As employers offer open enrollment for their employees’ insurance plans, bad actors offer new scams to capture sensitive data that may lead to identity theft, loss of moneys, and benefits. The Better Business Bureau urges consumers to stay alert and protect their hard-earned-cash this holiday season.
It’s open enrollment season for health insurance, and scammers are using the occasion to dupe unsuspecting consumers into sharing their personal information. If you are adding or changing your health coverage through Medicare or the Affordable Care Act (ACA) be sure to watch out for scams. Open enrollment runs through December 7 (Medicare) or December 15 (ACA). Consumers who get health insurance at work should also be on the lookout for phony emails that may appear to come from their employer or a service provider.
How The Scam Works:
You receive a call from someone claiming to be a “Medicare advisor.” The caller tells you that they can enroll you in Medicare or another health insurance program over the phone, according to BBB.org/ScamTracker reports. It’s no hassle for you! All you need to do is provide personal information to get started. Of course, the caller is a scammer, and sharing personal information will open you up to identity theft.
In another version reported to BBB Scam Tracker, the caller tries to frighten you by insisting that your Medicare will be discontinued if you don’t re-enroll. Fortunately, the “Medicare advisor” can fix the situation – if only you share your personal information.
Tips To Avoid Scams:
- Be wary of anyone who contacts you unsolicited. People representing Medicare or ACA plans don’t contact you by phone, email, or in person unless you are already enrolled. Be especially cautious of threatening calls that require quick action or immediate payment.
- Decline promotional gifts in exchange for personal information. Keep a healthy level of skepticism any time a broker offers you free gifts, health screenings, or other special deals. Never sign up with a broker who offers you an expensive “sign-up gift” in exchange for providing your Medicare ID number or other personally identifiable information.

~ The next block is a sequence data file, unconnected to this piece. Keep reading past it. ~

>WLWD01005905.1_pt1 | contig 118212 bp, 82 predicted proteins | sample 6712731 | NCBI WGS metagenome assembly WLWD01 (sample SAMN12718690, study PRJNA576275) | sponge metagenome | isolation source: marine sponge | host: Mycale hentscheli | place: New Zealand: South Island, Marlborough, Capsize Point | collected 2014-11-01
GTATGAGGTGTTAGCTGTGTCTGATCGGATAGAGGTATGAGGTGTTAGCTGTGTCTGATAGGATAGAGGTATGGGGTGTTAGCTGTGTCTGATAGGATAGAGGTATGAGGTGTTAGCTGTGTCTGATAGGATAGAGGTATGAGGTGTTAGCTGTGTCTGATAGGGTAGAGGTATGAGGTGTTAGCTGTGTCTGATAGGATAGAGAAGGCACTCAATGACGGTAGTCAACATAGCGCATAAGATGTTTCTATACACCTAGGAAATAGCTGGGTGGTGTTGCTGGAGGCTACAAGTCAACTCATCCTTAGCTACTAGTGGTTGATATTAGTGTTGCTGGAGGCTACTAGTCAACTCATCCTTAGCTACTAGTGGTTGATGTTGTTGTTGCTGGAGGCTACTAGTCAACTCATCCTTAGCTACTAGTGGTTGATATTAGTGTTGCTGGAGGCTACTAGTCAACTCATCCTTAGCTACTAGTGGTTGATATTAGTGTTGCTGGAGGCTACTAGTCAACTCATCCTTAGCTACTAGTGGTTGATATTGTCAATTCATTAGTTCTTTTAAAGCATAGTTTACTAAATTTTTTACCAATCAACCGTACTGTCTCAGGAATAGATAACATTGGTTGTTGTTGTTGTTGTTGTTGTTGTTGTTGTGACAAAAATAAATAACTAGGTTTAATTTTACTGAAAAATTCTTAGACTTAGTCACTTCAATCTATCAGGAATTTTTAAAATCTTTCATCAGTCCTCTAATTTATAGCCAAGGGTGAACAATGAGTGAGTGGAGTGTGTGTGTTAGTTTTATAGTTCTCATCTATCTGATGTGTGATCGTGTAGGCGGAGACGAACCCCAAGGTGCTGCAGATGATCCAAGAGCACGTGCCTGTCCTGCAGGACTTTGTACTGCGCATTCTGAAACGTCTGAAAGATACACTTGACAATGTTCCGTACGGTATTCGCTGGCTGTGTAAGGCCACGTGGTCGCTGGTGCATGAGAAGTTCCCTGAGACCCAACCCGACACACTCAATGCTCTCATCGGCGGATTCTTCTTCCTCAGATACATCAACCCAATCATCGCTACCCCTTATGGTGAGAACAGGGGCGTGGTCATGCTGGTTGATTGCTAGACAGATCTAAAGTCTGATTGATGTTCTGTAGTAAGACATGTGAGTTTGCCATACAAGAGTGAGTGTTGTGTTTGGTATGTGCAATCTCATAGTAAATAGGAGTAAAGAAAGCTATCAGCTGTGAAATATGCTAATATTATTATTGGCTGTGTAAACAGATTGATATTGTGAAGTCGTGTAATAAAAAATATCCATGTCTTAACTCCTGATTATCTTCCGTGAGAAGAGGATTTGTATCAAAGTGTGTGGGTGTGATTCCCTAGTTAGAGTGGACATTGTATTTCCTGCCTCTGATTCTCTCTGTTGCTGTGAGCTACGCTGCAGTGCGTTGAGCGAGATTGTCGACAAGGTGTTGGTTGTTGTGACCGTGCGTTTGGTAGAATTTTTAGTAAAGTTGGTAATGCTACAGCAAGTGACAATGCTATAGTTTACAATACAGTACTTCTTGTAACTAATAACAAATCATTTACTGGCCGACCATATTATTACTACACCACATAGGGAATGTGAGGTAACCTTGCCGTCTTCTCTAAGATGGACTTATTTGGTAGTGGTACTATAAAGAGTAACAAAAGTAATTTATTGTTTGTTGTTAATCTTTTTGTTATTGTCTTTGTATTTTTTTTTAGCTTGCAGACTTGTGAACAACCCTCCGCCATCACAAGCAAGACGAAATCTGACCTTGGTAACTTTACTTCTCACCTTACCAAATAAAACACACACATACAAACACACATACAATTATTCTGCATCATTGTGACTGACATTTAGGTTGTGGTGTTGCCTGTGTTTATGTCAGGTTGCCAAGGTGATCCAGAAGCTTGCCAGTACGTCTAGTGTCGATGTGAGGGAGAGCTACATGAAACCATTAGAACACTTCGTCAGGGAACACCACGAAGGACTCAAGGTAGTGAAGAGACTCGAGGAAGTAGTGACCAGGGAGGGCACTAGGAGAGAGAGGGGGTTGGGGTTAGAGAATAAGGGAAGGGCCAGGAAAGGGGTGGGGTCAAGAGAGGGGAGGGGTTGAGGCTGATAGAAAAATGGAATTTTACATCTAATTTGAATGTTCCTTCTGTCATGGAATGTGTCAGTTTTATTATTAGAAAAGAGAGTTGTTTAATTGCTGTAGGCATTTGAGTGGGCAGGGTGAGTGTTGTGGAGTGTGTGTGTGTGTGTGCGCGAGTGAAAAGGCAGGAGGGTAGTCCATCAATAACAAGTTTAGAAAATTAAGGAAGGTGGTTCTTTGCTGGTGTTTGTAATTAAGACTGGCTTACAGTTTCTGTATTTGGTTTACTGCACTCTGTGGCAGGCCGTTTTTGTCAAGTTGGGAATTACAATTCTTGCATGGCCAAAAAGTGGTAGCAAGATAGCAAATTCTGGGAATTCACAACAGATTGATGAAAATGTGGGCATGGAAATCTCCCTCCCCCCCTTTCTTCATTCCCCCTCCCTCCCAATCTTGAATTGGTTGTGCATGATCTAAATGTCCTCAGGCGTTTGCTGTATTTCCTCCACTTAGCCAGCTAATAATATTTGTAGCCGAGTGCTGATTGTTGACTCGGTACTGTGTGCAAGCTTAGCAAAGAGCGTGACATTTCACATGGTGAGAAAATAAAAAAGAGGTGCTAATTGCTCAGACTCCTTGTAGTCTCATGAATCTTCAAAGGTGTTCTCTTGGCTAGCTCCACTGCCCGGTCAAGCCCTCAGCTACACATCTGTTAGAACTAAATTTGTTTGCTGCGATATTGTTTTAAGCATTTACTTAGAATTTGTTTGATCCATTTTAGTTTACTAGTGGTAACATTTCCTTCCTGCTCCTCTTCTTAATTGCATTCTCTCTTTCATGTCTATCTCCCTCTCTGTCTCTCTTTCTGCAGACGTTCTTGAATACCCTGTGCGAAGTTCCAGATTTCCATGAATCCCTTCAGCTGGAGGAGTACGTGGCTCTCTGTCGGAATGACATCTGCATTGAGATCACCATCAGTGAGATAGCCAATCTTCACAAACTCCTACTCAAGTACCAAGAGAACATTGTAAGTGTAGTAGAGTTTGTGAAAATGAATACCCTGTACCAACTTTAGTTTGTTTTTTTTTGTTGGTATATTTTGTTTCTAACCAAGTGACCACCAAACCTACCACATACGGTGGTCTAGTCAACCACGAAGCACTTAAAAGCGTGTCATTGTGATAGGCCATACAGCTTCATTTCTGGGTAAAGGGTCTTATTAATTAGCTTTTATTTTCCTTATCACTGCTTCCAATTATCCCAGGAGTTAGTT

- Beware of dishonest brokers who offer “free health screenings.” Some brokers offer this to weed out people who are less healthy. This is called “cherry picking” and is against the Medicare rules.
- BONUS TIP: Guard your government-issued numbers. Never offer your Medicare ID number, Social Security number, health plan info, or banking information to anyone you don’t know.
Learn more about open enrollment and spotting a Medicare or ACA scam on the Federal Trade Commission website.
If you are unsure whether a call or offer is from Medicare, or you gave your personal information to someone claiming to be with Medicare, call 1-800-MEDICARE to report it. If you suspect fraud when signing up for ACA coverage, go to healthcare.gov or call the Health Insurance Marketplace call center at 800-318-2596.
For more tips from BBB on avoiding health care scams, check BBB.org/HealthCareScam. If you’ve been the victim of a scam, please report it to BBB.org/ScamTracker. By sharing your experience, you can help others avoid falling victim to similar scams.
If you’ve been the victim of a scam, report it on the BBB.org/ScamTracker. Your report can help others protect themselves from similar schemes.
Always visit BBB.org to check the reliability of any company before doing business. There you can also find a free list of BBB Accredited companies committed to ethical business practices.